In the late sixties the “Canterbury Scene” was the birthplace of a new style of music that was simultaneously avant-garde and melodic, improvised and written, simple and intricate, rock and jazz. It was also emphatically English. The two best known exponents were Caravan and Soft Machine.
In 1971 Robert Wyatt left Soft Machine to form his own group, Matching Mole, and chose Phil Miller as his guitarist. Later in the seventies Phil refined his composing and playing abilities as a founder member of the formidable Hatfield and the North, who later metamorphosed into National Health.
In 1982 he formed his own group, In Cahoots, which began as a purely improvising band. Now the free blowing is contained within Phil’s own complex but tuneful compositions, described in City Limits as “full off subtle melodic twists and textural shifts, without ever losing the listener along the way.”
SPLIT SECOND confirms Phil’s status as one of England’s foremost jazz composers.
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“A rich and colourful collective mood that is as tightly woven as if it had been entirely written, an illusion established by a mixture of the leader’s deft orchestration and the improvising reflexes of the performers.” THE GUARDIAN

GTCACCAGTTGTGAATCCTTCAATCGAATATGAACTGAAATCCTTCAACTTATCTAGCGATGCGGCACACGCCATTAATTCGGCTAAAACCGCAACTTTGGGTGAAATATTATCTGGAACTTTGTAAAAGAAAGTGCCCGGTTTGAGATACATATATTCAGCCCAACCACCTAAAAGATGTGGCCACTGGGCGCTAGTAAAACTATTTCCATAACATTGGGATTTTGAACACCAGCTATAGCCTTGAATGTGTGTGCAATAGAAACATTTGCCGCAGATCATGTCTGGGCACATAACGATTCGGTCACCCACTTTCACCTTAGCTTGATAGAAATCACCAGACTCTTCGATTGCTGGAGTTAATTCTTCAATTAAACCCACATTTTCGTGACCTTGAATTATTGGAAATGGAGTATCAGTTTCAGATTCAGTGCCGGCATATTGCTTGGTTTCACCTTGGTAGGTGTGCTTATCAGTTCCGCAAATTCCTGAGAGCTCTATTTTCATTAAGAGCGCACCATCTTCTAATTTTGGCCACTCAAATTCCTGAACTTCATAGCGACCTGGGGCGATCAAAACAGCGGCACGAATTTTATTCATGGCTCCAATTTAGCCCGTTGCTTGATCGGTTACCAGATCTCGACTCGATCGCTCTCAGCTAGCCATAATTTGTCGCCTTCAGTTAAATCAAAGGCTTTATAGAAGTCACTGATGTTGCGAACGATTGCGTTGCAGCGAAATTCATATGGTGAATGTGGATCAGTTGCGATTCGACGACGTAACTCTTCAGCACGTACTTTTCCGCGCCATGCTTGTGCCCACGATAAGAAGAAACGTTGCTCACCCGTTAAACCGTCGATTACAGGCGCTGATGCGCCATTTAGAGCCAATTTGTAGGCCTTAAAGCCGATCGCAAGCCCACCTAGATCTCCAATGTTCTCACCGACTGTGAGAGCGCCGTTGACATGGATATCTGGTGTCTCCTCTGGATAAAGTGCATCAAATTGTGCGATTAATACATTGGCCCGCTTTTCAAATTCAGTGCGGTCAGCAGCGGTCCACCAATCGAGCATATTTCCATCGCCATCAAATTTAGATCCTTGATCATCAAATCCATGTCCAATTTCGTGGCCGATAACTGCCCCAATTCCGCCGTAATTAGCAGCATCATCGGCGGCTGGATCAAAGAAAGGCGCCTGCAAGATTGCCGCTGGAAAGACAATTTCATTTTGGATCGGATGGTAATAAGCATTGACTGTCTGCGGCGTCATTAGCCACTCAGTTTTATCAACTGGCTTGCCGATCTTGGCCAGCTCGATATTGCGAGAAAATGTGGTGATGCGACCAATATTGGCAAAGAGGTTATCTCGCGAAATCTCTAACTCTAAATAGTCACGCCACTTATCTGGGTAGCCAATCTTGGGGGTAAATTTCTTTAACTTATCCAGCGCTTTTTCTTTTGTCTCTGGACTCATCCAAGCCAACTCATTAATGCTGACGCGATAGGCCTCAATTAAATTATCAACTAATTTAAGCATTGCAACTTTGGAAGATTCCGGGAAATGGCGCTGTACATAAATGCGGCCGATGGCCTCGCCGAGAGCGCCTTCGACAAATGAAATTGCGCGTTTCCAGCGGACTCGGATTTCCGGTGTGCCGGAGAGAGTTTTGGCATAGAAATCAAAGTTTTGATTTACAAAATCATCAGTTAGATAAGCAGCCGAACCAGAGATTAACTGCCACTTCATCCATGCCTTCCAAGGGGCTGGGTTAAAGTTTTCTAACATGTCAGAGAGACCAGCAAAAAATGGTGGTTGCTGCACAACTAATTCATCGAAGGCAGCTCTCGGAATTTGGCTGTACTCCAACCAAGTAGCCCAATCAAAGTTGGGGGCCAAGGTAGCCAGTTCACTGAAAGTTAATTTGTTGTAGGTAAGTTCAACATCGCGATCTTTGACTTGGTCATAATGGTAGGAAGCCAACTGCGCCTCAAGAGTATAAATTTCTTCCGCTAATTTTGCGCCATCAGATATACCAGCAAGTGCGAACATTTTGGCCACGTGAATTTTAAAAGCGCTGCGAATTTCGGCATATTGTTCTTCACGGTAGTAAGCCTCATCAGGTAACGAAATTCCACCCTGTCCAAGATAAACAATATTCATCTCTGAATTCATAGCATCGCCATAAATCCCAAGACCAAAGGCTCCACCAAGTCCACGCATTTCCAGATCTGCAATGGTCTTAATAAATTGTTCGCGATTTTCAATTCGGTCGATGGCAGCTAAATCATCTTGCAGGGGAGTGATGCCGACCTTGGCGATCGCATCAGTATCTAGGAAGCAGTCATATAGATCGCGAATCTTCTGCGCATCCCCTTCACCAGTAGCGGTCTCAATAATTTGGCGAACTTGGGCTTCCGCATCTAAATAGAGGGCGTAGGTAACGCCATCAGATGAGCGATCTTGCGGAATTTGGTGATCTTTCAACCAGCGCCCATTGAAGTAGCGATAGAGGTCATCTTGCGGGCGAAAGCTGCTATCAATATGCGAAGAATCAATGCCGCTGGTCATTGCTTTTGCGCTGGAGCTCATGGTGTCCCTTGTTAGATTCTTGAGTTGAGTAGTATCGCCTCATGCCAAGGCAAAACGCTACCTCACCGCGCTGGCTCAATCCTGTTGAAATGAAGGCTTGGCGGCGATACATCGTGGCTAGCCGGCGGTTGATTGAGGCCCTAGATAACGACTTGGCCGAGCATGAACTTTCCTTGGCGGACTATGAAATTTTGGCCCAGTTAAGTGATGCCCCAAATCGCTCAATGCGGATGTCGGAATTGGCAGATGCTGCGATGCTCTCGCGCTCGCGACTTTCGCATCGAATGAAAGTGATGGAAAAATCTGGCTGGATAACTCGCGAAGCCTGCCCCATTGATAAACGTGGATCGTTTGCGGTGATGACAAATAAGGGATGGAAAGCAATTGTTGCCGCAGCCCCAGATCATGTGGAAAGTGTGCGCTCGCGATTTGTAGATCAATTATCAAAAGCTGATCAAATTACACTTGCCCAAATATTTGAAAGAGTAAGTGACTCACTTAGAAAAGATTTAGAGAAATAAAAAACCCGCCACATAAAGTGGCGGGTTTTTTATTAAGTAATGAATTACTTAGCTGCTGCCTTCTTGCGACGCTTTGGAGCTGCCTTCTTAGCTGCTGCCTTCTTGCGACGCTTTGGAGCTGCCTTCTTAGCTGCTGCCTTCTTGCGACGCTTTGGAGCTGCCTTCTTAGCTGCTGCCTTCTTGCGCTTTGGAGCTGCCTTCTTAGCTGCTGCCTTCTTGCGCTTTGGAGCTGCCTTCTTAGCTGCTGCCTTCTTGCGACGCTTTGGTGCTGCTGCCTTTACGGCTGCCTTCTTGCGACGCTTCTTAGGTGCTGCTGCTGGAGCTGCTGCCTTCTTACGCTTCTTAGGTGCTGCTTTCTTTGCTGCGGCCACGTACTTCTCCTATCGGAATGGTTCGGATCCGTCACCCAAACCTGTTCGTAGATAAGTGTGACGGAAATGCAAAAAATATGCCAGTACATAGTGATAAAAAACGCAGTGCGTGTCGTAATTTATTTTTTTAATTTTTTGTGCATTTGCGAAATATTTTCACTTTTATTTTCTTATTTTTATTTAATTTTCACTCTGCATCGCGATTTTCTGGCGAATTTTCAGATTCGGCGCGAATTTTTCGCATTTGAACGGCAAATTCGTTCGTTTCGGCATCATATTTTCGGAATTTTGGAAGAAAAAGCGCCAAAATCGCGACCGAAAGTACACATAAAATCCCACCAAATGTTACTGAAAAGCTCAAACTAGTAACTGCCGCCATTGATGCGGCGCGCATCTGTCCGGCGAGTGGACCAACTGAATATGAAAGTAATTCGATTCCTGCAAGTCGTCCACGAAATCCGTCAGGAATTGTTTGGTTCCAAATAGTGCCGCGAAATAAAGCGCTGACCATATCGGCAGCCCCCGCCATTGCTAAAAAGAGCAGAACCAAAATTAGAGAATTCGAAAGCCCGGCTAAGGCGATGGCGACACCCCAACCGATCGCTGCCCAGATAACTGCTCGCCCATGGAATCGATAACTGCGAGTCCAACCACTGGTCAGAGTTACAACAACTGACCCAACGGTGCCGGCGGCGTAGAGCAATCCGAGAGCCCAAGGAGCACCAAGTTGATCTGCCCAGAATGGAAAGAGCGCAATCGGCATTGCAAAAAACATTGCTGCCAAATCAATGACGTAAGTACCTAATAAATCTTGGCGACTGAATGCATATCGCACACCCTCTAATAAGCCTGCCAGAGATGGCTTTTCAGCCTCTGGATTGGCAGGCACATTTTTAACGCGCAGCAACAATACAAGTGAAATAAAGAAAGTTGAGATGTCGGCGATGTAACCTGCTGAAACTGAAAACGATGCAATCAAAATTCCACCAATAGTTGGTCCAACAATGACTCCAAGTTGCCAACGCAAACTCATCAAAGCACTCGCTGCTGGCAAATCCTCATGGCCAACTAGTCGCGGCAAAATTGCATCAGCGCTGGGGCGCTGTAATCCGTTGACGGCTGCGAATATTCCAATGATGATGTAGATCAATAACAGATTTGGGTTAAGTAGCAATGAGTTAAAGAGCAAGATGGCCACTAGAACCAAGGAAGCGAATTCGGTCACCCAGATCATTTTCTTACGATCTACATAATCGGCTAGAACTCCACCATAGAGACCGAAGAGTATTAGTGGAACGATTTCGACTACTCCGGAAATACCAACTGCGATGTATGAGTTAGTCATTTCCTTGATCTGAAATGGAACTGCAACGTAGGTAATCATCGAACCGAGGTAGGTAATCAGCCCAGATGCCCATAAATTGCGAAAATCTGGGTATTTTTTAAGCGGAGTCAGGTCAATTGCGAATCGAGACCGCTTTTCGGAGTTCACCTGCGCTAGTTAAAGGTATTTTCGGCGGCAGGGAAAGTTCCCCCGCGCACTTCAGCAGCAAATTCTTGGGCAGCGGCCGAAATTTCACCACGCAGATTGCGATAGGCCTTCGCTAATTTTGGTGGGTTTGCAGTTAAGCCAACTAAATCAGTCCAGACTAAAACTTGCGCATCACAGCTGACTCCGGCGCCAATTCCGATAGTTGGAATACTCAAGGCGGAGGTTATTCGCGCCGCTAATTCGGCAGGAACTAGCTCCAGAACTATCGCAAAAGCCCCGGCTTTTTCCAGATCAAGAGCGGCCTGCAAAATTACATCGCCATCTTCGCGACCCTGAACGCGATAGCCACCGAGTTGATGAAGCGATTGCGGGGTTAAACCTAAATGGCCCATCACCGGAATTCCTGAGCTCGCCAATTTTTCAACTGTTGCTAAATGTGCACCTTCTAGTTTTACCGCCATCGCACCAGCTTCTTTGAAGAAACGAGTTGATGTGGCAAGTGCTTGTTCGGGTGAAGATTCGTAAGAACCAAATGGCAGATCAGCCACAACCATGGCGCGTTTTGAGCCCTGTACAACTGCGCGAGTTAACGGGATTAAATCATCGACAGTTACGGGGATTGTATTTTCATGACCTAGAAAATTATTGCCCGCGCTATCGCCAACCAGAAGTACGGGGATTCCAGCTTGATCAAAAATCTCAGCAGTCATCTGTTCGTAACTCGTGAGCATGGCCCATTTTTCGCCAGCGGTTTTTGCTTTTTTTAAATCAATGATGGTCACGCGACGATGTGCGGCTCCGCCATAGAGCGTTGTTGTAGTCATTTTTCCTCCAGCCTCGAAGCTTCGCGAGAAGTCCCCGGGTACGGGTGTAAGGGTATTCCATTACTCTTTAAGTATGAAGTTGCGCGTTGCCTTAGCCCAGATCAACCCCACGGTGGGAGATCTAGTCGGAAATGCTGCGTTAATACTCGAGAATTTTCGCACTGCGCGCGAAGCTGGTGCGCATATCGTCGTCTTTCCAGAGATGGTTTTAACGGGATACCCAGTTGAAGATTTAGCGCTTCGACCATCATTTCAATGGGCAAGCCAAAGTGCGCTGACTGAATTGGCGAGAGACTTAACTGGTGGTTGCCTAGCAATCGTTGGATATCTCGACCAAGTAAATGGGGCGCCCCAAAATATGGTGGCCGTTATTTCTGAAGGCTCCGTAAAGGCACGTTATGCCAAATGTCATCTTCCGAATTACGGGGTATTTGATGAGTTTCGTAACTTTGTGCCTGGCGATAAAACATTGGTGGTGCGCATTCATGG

“Whether doubling lines with sax man Elton Dean or spinning soulful phrases out front. Miller is a captivating guitarist” GUITAR PLAYER
“Miller, always a poignant writer with a great love of jazzy chord progressions, now twists the constituent parts in even more bizarre ways, eroding the division between the composed and the improvised-orchestrating but not inhibiting.” CITY LIMITS.
“A sublime guitarist, he has come back to record rock/jazz fusion as a suspended diaphragm between past and future in which the compositions am offered in an infinite and spontaneous sequence of directions and exposed as in an exhibition of abstract paintings of delicate tones and abstract lines where the elements are mixed many times creating an extravagant sound picture. His guitar becomes the propulsive element for sumptuous escapes towards infinite horizons.” ROCKERILLA